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The need for an Otolaryngology airway pager is based on several external and internal factors. The current communication pathway for emergent airways at our institution is well established but often misinterpreted. The protocol is outlined in Figure 1. The priority to reach out to other departments is based on their availability of an attending in house overnight. Furthermore, there is often a delay in contacting the Otolaryngology department. Our service has multiple pagers to accommodate for each of our inpatient teams, which can be confusing for other services. One of the driving events for this project was an incident at JHN where a tracheostomy tube became dislodged. There were several attempts to contact our team through the wrong pager and by the time we were notified the patient had expired. In addition our personal cell phones are commonly used as the primary means of contact for urgent situations. On several occasions the wrong person has been called in the middle of the night or the on-call resident is contacted while they are in the operating room during the day, resulting in a slower response time. From the perspective of the Otolaryngology Department at times we receive multiple pages and answer in the order that the pages were received, not in order of acuity as this is unknown. A dedicated airway pager will help us prioritize our decisions most safely.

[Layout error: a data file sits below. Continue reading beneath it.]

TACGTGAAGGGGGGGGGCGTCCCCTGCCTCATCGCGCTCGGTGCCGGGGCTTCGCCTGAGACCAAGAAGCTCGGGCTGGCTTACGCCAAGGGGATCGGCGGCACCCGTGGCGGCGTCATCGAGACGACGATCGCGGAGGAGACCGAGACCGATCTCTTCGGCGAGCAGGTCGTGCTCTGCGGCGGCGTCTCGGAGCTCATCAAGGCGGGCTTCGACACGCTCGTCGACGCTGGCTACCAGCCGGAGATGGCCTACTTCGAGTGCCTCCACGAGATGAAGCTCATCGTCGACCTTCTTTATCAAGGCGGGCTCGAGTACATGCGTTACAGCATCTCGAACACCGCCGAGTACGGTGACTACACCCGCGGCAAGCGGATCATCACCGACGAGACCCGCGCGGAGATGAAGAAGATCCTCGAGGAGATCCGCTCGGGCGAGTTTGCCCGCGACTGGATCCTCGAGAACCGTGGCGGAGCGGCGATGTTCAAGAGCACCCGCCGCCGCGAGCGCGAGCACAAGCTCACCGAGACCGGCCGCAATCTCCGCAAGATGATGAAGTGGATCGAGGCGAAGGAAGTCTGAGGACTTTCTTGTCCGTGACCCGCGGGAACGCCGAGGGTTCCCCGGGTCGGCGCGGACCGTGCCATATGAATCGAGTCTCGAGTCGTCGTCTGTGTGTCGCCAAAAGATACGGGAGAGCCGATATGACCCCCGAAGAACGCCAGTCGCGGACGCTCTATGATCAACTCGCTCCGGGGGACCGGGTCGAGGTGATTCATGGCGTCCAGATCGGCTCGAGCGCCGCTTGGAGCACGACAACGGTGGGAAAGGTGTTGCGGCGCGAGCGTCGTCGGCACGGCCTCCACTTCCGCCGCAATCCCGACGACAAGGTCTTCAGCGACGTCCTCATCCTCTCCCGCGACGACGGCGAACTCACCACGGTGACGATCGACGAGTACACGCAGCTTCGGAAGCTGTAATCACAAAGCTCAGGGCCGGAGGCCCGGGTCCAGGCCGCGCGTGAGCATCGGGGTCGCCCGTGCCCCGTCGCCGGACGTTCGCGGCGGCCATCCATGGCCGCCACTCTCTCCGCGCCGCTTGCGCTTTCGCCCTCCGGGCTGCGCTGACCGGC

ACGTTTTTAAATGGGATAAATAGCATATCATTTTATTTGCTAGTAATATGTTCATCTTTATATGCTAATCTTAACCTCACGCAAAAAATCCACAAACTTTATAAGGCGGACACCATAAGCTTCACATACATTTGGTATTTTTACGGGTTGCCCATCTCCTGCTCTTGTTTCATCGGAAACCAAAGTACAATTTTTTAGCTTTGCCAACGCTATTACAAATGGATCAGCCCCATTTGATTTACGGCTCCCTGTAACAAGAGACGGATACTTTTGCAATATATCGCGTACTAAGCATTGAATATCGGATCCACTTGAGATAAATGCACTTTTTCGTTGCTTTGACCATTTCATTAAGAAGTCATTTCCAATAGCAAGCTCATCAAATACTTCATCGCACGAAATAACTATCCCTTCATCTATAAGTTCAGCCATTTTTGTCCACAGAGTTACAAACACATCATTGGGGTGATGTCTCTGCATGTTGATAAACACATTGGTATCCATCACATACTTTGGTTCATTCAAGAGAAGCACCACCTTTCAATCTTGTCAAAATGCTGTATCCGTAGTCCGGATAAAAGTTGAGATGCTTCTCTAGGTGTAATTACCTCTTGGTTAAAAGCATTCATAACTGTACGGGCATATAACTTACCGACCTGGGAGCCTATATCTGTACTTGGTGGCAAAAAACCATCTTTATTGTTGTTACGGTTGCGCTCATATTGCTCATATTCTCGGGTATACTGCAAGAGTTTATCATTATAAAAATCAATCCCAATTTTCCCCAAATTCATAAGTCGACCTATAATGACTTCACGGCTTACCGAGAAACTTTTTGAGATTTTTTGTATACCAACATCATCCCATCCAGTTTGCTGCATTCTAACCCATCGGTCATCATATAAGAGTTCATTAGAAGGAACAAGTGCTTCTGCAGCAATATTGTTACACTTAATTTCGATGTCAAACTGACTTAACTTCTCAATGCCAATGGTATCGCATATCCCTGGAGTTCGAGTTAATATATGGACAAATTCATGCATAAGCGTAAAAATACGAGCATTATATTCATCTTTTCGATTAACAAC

Increasing Effectiveness of the Surgical Airway Response System: Introduction of the Otolaryngology Airway Pager, Quality Improvement Project of the PGY-2 Class, Thomas Jefferson University, HOUSE STAFF QUALITY IMPROVEMENT AND PATIENT SAFETY POSTERS
Medicine and Health Sciences
Reilly, MD, Erin; Galinat, MD, Lauren; Rimmer, MD, Ryan; Epps, MD, Gregory; and Hjelm, MD, Nikolaus, "Increasing Effectiveness of the Surgical Airway Response System: Introduction of the Otolaryngology Airway Pager, Quality Improvement Project of the PGY-2 Class" (2017). House Staff Quality Improvement and Patient Safety Conference (2016-2019). Poster 41.